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It’s not something we like to do, or even think about, but it is important to create a family budget and financial plan. Creating financial goals can help us with everything from reducing stress in our lives to helping our children attend college. But some of us need help creating a budget. Let this instructions help you create your family budget.
To create a family budget, start with gathering information. Create a file folder with these necessary items:
1. Information on all of your Installment Debts: These can be credit cards, mortgage, installment loans, etc. You need to obtain your outstanding balances, interest rates, and minimum monthly payments.
2. Information on monthly Fixed Expenses: This would include monthly, routine bills like utilities, phone, insurance, cable, and rent (Don’t include things like food, clothing, gasoline, etc. We will get to those later). Some of these items will, of course, vary a little from month to month, so you will need to estimate.
3. Income statistics: Think about not only your main occupation, but other sources of income, like child support or alimony. You will need this information in order to properly calculate your budget.
Now, add up your monthly net “pay,” from all sources of income.
Take this amount, and subtract the minimum payments for monthly debts and fixed expenses (computed above). The difference is your net margin.
Next, determine how much you need per month to cover the essentials, such as food, clothing, gasoline, etc., plus how much you want to give yourself for entertainment and recreation. They key is what you need, not what you want and giving yourself too much leeway for spending.
Don’t cheat yourself by making this figure too low. You should always allow some extra money for fun, and for unexpected expenses. Subtract this from your net margin. What’s left is excess money.
Here’s an example:
Monthly Net Income:…………………4,000
Monthly Installment Debt:……………-1,800
What Should be Done with the Extra Money?:
In this example, the family has excess funds of $700 per month.
You can use the extra money three different ways (or a combination): Save or invest; spend; or apply it toward debt.
What you decide to do is a matter of personal preference, but I think it’s best to take a balanced approach. Every individual or family should strive to save or invest at least some of their excess money. However, there is no need to save all of it. The same is true with spending and debt elimination.
Each situation is a little different. Perhaps you have several high interest credit cards. If you do, then it would make the most sense to apply most (but not all) of your excess funds toward the elimination of this debt. Any debt with an interest rate over 15% annually should be placed on the chopping block as a priority to pay off and get rid of. Another suggestion is to try to eliminate debts quickly if they have a low outstanding balance. Even if a debt has a low interest rate, a small outstanding balance means it can be eliminated quickly, and that will mean an increased net margin and even more excess funds than before. For example, if you have a small balance on a credit card at Home Depot of $300.00 take advantage of that and pay it off.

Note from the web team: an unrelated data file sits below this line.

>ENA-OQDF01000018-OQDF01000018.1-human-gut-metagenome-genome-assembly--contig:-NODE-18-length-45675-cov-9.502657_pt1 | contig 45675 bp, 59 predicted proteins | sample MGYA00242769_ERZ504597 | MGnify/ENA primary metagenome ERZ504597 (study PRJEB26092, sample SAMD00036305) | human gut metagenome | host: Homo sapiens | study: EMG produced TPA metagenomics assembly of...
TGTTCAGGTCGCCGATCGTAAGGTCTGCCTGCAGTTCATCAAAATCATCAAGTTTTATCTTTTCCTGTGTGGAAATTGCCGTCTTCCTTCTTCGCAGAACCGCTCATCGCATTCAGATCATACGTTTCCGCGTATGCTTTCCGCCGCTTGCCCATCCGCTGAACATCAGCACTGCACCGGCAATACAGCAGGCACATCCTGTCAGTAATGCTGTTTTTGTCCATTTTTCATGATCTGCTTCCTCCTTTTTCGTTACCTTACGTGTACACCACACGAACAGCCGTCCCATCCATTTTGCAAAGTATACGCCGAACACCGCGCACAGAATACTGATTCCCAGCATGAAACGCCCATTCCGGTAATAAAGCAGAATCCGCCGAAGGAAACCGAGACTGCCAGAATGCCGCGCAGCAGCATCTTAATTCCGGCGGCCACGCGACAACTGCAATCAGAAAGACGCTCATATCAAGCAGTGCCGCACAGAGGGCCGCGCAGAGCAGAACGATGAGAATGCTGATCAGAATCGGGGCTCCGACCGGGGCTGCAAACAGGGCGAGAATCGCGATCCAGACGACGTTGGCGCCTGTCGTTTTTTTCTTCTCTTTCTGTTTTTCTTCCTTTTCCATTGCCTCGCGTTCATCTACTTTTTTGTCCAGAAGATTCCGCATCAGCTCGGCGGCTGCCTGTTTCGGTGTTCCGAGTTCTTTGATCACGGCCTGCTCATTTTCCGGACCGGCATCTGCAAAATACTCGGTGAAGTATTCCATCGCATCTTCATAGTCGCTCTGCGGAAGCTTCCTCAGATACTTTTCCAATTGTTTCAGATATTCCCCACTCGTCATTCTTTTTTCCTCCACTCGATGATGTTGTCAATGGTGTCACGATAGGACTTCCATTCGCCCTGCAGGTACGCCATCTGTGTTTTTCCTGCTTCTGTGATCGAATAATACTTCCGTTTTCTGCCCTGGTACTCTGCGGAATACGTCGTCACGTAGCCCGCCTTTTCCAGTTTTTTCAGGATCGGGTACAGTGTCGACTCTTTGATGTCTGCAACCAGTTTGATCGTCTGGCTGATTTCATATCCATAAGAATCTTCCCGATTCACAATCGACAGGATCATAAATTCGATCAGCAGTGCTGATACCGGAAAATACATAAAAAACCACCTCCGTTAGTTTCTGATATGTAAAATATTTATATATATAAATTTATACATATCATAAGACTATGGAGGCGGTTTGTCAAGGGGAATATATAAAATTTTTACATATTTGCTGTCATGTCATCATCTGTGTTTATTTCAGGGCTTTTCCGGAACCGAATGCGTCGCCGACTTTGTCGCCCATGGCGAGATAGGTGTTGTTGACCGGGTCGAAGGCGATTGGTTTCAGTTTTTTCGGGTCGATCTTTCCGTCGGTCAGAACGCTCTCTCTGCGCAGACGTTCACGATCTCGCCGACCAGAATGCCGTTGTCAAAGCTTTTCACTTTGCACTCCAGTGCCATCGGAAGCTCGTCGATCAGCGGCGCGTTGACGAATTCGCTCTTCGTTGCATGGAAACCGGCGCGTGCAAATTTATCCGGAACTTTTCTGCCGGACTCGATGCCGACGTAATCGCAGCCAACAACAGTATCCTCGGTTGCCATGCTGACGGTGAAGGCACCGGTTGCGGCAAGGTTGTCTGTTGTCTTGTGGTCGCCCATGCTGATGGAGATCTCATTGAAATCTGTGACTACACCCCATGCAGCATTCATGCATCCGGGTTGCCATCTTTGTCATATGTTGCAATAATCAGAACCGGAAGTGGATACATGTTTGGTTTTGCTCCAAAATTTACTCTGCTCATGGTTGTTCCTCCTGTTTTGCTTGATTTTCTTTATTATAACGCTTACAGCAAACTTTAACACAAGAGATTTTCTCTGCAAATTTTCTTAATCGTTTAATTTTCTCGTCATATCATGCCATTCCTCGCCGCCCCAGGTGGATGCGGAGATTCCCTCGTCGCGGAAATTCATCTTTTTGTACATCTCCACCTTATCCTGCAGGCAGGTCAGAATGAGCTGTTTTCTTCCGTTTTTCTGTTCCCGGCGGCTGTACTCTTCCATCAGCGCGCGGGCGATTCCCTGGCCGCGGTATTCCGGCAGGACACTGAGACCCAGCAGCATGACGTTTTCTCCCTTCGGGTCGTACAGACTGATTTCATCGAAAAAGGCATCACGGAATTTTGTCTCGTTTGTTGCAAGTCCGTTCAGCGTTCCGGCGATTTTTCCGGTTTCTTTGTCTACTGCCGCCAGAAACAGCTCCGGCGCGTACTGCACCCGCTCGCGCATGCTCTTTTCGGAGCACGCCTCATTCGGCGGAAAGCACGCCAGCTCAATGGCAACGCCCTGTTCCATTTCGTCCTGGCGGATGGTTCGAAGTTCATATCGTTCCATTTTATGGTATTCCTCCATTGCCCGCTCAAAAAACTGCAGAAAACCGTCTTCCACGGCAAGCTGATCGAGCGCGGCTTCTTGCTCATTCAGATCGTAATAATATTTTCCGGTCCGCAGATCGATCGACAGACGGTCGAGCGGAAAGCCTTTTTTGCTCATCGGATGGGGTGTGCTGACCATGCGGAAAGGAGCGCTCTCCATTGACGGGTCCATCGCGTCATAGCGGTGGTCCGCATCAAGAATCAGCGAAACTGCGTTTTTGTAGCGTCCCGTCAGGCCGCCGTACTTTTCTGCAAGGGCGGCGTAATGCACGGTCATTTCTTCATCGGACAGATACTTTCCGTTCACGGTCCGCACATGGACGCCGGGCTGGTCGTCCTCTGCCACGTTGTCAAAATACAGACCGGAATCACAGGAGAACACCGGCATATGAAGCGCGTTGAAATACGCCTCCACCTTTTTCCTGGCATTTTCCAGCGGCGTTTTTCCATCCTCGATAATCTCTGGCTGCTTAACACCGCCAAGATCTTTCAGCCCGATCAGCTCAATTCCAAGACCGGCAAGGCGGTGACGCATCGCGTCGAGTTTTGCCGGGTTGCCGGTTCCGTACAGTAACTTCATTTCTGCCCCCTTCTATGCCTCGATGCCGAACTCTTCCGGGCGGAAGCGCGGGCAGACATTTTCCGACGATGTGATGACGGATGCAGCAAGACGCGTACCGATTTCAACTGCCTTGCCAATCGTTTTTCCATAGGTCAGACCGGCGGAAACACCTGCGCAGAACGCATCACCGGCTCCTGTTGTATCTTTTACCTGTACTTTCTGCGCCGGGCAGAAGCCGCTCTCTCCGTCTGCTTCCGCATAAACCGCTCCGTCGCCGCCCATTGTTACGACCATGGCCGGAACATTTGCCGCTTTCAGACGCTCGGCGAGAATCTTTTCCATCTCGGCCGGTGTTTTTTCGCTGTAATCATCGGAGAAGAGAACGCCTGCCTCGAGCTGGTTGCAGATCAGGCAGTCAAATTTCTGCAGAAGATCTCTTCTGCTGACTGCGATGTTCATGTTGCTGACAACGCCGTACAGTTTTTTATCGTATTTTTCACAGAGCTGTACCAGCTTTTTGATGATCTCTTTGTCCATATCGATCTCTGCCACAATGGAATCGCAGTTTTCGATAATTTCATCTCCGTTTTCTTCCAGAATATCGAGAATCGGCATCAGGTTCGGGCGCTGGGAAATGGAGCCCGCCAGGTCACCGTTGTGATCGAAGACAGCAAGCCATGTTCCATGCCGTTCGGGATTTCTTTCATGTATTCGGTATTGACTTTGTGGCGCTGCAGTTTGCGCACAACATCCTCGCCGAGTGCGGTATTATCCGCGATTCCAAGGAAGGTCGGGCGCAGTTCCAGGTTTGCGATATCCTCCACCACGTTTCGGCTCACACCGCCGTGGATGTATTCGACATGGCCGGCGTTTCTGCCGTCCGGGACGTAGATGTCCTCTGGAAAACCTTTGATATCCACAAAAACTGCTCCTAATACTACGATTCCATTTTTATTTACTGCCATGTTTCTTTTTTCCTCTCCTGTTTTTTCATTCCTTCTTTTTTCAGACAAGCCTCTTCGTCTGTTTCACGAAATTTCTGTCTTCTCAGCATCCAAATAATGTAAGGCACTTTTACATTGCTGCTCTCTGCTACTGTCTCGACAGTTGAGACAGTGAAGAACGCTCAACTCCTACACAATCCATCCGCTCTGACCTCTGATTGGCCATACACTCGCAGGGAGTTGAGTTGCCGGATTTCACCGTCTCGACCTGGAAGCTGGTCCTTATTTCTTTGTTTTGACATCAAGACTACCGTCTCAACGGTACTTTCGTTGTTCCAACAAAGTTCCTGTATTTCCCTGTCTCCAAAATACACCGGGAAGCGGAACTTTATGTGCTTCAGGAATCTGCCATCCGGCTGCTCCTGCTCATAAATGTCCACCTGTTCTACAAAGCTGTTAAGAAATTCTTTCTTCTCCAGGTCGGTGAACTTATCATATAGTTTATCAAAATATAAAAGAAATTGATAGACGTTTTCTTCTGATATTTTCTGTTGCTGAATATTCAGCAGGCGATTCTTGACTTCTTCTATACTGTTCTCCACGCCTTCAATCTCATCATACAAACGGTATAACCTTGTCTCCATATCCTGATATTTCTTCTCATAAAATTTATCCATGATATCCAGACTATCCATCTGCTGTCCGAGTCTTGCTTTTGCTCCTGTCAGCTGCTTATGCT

Are you wondering what to do as your excess funds increase?
As you slowly eliminate debt, your excess funds will increase and you will then need to decide exactly what to do with the extra money. Other ways your excess funds may increase is when you receive a pay increase or extra income from an additional job, and you should at that time take a look at what to do with that little bit of extra money. Again, everyone’s situation is different, but a balanced approach is best. Some of the excess funds should go toward increased savings; some toward personal spending; and the rest toward debt elimination. If you continue to manage your money properly, your margin of safety will keep going up, giving you more and more flexibility and control over your personal finance and, ultimately, a better and more enjoyable lifestyle.
Final Words of Advice:
Budgeting is not as difficult as it might seem at first. It only takes a small effort to organize and plan your monthly inflow and outflow of cash, and then determine what you have left over for savings, spending, or debt elimination.
Don’t cheat yourself by saving too much. Contrary to what you may have been taught, savings and investment can be taken too far. If you save excessively, you will deprive yourself and your family of any enjoyment. Yes, the future is important and yes, you should always set aside money for retirement and for a rainy day. But setting aside all of your extra money for the future means you will be neglecting the present. A secure retirement is certainly something to strive for, but do you really want to postpone all forms of fun and recreation until you turn 65?
Always be responsible. Pay your bills; buy what you need; and then allocate the excess funds toward debt, savings, and extra spending, based on whichever need is most critical for your situation. It is usually best to apply the largest portion of excess funds toward debt elimination, but savings and personal spending should also receive their piece of the pie.
Whatever you decide to do, a little planning is crucial to get your budget in order and under control. Creating a family budget doesn’t take that much time, and it will work wonders for your family’s security and well- being.
It pays to start planning now.
For help with your family’s financial planning for the future with Houston area financial planners contact any one of these local offices of many nationally known financial planning offices:
Chase Bank and ATM
James Devore – Allstate Financial Services
Edward M. Gardner P. C., C. P. A.
Ameriprise Financial: Kardesch Matthew P
Find reviews on many Houston area financial planners here.